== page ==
Guest Columnist: Will You Recognize the Industry in 10 Years?
There is no doubt that the industry is in a period of significant transition. What can we expect 10 to 15 years from now?
Someday, all data and applications will be “in the cloud”—that is, existing independently from, but accessible by, digital devices. All the devices most used every day will then need almost no memory. When we say “screens” in that context, it will mean the same thing as saying “devices” or “computers.” The screens of the future will all connect to all the information and all the computing power all the time.
So, media consumption will take place by people choosing from a wide variety of screen configurations, the way they have always chosen from a wide variety of printed formats. That is, you’ll pick up one kind of screen/device to read a memo you’re working on, another one to look at the work of your favorite photographer, and pull a rolled-up one out of your back pocket to read a book or newspaper on the subway or at the beach. And those don’t include the ones on your walls for a movie, or for a piece of art.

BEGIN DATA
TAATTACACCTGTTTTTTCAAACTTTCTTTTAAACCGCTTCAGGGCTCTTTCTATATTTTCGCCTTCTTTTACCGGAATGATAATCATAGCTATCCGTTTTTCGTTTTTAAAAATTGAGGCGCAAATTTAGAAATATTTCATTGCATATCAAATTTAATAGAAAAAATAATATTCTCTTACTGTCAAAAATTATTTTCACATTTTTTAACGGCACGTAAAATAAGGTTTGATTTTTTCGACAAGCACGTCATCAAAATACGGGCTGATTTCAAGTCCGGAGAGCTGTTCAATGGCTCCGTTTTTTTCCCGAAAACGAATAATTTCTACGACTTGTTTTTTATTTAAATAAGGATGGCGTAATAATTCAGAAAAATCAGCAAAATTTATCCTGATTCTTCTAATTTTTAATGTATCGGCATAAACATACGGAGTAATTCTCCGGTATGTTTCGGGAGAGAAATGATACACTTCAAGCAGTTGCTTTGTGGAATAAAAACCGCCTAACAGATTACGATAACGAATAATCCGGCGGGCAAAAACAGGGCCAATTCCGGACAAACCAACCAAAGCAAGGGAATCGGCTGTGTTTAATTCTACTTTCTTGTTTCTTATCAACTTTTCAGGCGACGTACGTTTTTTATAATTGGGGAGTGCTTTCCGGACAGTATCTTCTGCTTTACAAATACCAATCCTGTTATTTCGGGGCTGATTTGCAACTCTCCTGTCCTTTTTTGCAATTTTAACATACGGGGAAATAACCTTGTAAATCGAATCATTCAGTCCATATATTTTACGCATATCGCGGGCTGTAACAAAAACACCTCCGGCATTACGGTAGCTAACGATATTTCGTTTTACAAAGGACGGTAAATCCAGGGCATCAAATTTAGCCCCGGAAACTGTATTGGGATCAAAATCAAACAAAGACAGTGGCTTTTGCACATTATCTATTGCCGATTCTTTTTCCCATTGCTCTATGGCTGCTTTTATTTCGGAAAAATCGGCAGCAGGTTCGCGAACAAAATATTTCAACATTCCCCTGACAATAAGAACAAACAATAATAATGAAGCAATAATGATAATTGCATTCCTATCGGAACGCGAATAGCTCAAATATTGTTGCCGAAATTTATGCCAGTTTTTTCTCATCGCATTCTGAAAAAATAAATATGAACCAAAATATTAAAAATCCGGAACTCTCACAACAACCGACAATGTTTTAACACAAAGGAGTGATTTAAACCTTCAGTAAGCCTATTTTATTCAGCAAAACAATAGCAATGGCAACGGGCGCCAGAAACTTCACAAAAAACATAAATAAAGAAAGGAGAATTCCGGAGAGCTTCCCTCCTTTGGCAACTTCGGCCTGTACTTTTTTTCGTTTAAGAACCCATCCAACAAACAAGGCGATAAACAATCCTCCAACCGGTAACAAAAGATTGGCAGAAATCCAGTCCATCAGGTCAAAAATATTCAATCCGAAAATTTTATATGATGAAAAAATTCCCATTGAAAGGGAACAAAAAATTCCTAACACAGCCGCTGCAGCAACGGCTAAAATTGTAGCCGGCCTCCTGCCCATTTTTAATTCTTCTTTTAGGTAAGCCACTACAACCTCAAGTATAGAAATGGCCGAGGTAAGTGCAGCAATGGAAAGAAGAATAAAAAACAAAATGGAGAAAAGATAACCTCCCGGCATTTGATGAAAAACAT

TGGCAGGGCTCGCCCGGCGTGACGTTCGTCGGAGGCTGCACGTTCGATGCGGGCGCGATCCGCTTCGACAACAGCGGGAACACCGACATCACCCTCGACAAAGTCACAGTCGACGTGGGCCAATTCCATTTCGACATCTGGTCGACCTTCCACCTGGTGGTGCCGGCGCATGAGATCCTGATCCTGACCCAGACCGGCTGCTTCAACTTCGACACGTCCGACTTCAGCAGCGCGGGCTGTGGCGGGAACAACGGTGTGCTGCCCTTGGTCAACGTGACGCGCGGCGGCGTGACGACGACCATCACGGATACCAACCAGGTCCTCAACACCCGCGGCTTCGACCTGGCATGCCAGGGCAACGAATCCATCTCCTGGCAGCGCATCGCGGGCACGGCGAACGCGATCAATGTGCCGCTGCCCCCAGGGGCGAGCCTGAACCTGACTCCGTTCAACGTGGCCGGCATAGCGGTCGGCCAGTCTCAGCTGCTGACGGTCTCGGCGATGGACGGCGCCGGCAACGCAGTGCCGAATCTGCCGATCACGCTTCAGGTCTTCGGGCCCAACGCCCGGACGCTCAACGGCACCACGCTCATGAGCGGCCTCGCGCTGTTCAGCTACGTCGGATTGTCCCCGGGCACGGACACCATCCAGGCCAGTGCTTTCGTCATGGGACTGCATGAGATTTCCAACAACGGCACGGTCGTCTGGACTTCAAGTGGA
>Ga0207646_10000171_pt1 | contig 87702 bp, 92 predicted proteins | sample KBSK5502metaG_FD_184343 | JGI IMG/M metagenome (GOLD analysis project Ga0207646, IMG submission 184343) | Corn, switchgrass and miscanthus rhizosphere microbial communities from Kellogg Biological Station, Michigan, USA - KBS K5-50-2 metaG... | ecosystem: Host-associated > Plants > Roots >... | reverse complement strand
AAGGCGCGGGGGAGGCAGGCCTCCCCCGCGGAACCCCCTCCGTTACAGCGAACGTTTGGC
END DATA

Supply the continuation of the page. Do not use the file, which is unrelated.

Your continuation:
Books don’t have to immediately disappear from a world like that. Print-on-demand (POD) technology means that anybody can have anything they want in book form, down to a press run of one. David Worlock of Outsell, the sagest digital (and longest-standing) guru I know, once told me, “Surely, in time, the number of books created within the network (by individuals via the Internet) must exceed the number of books created outside the network.” If you look at what SharedBook is doing now—enabling personalized books to be created and displayed as flipbooks online, downloaded as PDFs, or printed on-demand—you see the down payment on Worlock’s vision.